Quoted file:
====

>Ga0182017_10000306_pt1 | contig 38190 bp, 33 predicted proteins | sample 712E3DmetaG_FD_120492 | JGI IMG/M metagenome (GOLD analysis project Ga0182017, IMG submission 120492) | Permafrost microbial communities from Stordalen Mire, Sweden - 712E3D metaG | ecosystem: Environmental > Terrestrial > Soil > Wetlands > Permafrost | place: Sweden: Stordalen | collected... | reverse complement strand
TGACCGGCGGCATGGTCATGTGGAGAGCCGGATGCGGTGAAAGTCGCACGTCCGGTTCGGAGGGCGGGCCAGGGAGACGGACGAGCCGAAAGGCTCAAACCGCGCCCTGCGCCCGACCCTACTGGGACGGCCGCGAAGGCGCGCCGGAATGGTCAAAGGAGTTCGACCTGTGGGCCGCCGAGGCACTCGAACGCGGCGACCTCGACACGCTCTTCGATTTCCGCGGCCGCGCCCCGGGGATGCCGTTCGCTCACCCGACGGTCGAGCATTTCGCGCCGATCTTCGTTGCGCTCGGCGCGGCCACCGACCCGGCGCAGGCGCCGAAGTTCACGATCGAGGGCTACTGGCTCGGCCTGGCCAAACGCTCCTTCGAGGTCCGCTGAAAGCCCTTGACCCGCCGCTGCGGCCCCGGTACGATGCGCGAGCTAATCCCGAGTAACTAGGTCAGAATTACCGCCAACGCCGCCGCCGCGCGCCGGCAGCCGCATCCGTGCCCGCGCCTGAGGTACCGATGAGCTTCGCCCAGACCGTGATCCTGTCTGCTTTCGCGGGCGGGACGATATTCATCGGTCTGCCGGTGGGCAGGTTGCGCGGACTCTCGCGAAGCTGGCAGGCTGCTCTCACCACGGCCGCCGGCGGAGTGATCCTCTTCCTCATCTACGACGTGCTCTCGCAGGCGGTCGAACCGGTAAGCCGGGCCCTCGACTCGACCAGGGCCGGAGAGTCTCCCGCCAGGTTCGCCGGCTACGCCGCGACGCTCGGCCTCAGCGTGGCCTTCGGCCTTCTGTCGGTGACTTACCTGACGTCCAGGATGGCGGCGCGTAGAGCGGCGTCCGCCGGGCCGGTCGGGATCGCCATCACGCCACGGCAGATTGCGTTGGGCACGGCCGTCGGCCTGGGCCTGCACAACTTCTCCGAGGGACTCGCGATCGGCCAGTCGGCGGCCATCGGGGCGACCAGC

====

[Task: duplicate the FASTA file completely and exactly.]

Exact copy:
>Ga0182017_10000306_pt1 | contig 38190 bp, 33 predicted proteins | sample 712E3DmetaG_FD_120492 | JGI IMG/M metagenome (GOLD analysis project Ga0182017, IMG submission 120492) | Permafrost microbial communities from Stordalen Mire, Sweden - 712E3D metaG | ecosystem: Environmental > Terrestrial > Soil > Wetlands > Permafrost | place: Sweden: Stordalen | collected... | reverse complement strand
TGACCGGCGGCATGGTCATGTGGAGAGCCGGATGCGGTGAAAGTCGCACGTCCGGTTCGGAGGGCGGGCCAGGGAGACGGACGAGCCGAAAGGCTCAAACCGCGCCCTGCGCCCGACCCTACTGGGACGGCCGCGAAGGCGCGCCGGAATGGTCAAAGGAGTTCGACCTGTGGGCCGCCGAGGCACTCGAACGCGGCGACCTCGACACGCTCTTCGATTTCCGCGGCCGCGCCCCGGGGATGCCGTTCGCTCACCCGACGGTCGAGCATTTCGCGCCGATCTTCGTTGCGCTCGGCGCGGCCACCGACCCGGCGCAGGCGCCGAAGTTCACGATCGAGGGCTACTGGCTCGGCCTGGCCAAACGCTCCTTCGAGGTCCGCTGAAAGCCCTTGACCCGCCGCTGCGGCCCCGGTACGATGCGCGAGCTAATCCCGAGTAACTAGGTCAGAATTACCGCCAACGCCGCCGCCGCGCGCCGGCAGCCGCATCCGTGCCCGCGCCTGAGGTACCGATGAGCTTCGCCCAGACCGTGATCCTGTCTGCTTTCGCGGGCGGGACGATATTCATCGGTCTGCCGGTGGGCAGGTTGCGCGGACTCTCGCGAAGCTGGCAGGCTGCTCTCACCACGGCCGCCGGCGGAGTGATCCTCTTCCTCATCTACGACGTGCTCTCGCAGGCGGTCGAACCGGTAAGCCGGGCCCTCGACTCGACCAGGGCCGGAGAGTCTCCCGCCAGGTTCGCCGGCTACGCCGCGACGCTCGGCCTCAGCGTGGCCTTCGGCCTTCTGTCGGTGACTTACCTGACGTCCAGGATGGCGGCGCGTAGAGCGGCGTCCGCCGGGCCGGTCGGGATCGCCATCACGCCACGGCAGATTGCGTTGGGCACGGCCGTCGGCCTGGGCCTGCACAACTTCTCCGAGGGACTCGCGATCGGCCAGTCGGCGGCCATCGGGGCGACCAGC